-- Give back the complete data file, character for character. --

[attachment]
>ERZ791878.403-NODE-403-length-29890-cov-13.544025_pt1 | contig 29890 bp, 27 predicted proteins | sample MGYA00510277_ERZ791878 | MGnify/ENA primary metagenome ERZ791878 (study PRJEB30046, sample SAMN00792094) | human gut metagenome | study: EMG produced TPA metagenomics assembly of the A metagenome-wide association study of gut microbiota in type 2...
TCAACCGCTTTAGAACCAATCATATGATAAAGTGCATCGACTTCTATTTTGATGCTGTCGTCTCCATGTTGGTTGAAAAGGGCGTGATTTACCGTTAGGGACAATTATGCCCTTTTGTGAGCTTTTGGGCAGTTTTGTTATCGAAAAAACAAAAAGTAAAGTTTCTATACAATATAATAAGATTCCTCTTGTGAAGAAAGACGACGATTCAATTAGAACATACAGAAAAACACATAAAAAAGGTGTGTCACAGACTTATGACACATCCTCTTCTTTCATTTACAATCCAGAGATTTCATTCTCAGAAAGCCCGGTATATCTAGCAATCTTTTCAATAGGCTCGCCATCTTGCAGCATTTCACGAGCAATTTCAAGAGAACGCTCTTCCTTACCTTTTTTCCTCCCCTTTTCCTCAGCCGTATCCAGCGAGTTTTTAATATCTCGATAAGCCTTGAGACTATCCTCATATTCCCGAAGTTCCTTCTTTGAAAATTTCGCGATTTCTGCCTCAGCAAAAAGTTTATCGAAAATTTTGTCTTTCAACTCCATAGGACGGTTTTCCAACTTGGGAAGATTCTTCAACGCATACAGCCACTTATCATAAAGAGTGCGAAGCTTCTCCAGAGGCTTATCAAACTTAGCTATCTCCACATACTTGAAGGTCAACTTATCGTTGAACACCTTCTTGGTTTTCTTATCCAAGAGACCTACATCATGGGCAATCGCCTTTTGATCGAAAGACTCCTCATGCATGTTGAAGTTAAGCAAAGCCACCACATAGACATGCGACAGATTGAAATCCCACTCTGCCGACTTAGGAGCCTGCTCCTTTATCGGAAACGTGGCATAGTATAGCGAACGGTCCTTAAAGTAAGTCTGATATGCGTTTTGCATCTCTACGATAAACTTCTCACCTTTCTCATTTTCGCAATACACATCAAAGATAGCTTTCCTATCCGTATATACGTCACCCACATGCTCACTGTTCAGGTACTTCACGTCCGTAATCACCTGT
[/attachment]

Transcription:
>ERZ791878.403-NODE-403-length-29890-cov-13.544025_pt1 | contig 29890 bp, 27 predicted proteins | sample MGYA00510277_ERZ791878 | MGnify/ENA primary metagenome ERZ791878 (study PRJEB30046, sample SAMN00792094) | human gut metagenome | study: EMG produced TPA metagenomics assembly of the A metagenome-wide association study of gut microbiota in type 2...
TCAACCGCTTTAGAACCAATCATATGATAAAGTGCATCGACTTCTATTTTGATGCTGTCGTCTCCATGTTGGTTGAAAAGGGCGTGATTTACCGTTAGGGACAATTATGCCCTTTTGTGAGCTTTTGGGCAGTTTTGTTATCGAAAAAACAAAAAGTAAAGTTTCTATACAATATAATAAGATTCCTCTTGTGAAGAAAGACGACGATTCAATTAGAACATACAGAAAAACACATAAAAAAGGTGTGTCACAGACTTATGACACATCCTCTTCTTTCATTTACAATCCAGAGATTTCATTCTCAGAAAGCCCGGTATATCTAGCAATCTTTTCAATAGGCTCGCCATCTTGCAGCATTTCACGAGCAATTTCAAGAGAACGCTCTTCCTTACCTTTTTTCCTCCCCTTTTCCTCAGCCGTATCCAGCGAGTTTTTAATATCTCGATAAGCCTTGAGACTATCCTCATATTCCCGAAGTTCCTTCTTTGAAAATTTCGCGATTTCTGCCTCAGCAAAAAGTTTATCGAAAATTTTGTCTTTCAACTCCATAGGACGGTTTTCCAACTTGGGAAGATTCTTCAACGCATACAGCCACTTATCATAAAGAGTGCGAAGCTTCTCCAGAGGCTTATCAAACTTAGCTATCTCCACATACTTGAAGGTCAACTTATCGTTGAACACCTTCTTGGTTTTCTTATCCAAGAGACCTACATCATGGGCAATCGCCTTTTGATCGAAAGACTCCTCATGCATGTTGAAGTTAAGCAAAGCCACCACATAGACATGCGACAGATTGAAATCCCACTCTGCCGACTTAGGAGCCTGCTCCTTTATCGGAAACGTGGCATAGTATAGCGAACGGTCCTTAAAGTAAGTCTGATATGCGTTTTGCATCTCTACGATAAACTTCTCACCTTTCTCATTTTCGCAATACACATCAAAGATAGCTTTCCTATCCGTATATACGTCACCCACATGCTCACTGTTCAGGTACTTCACGTCCGTAATCACCTGT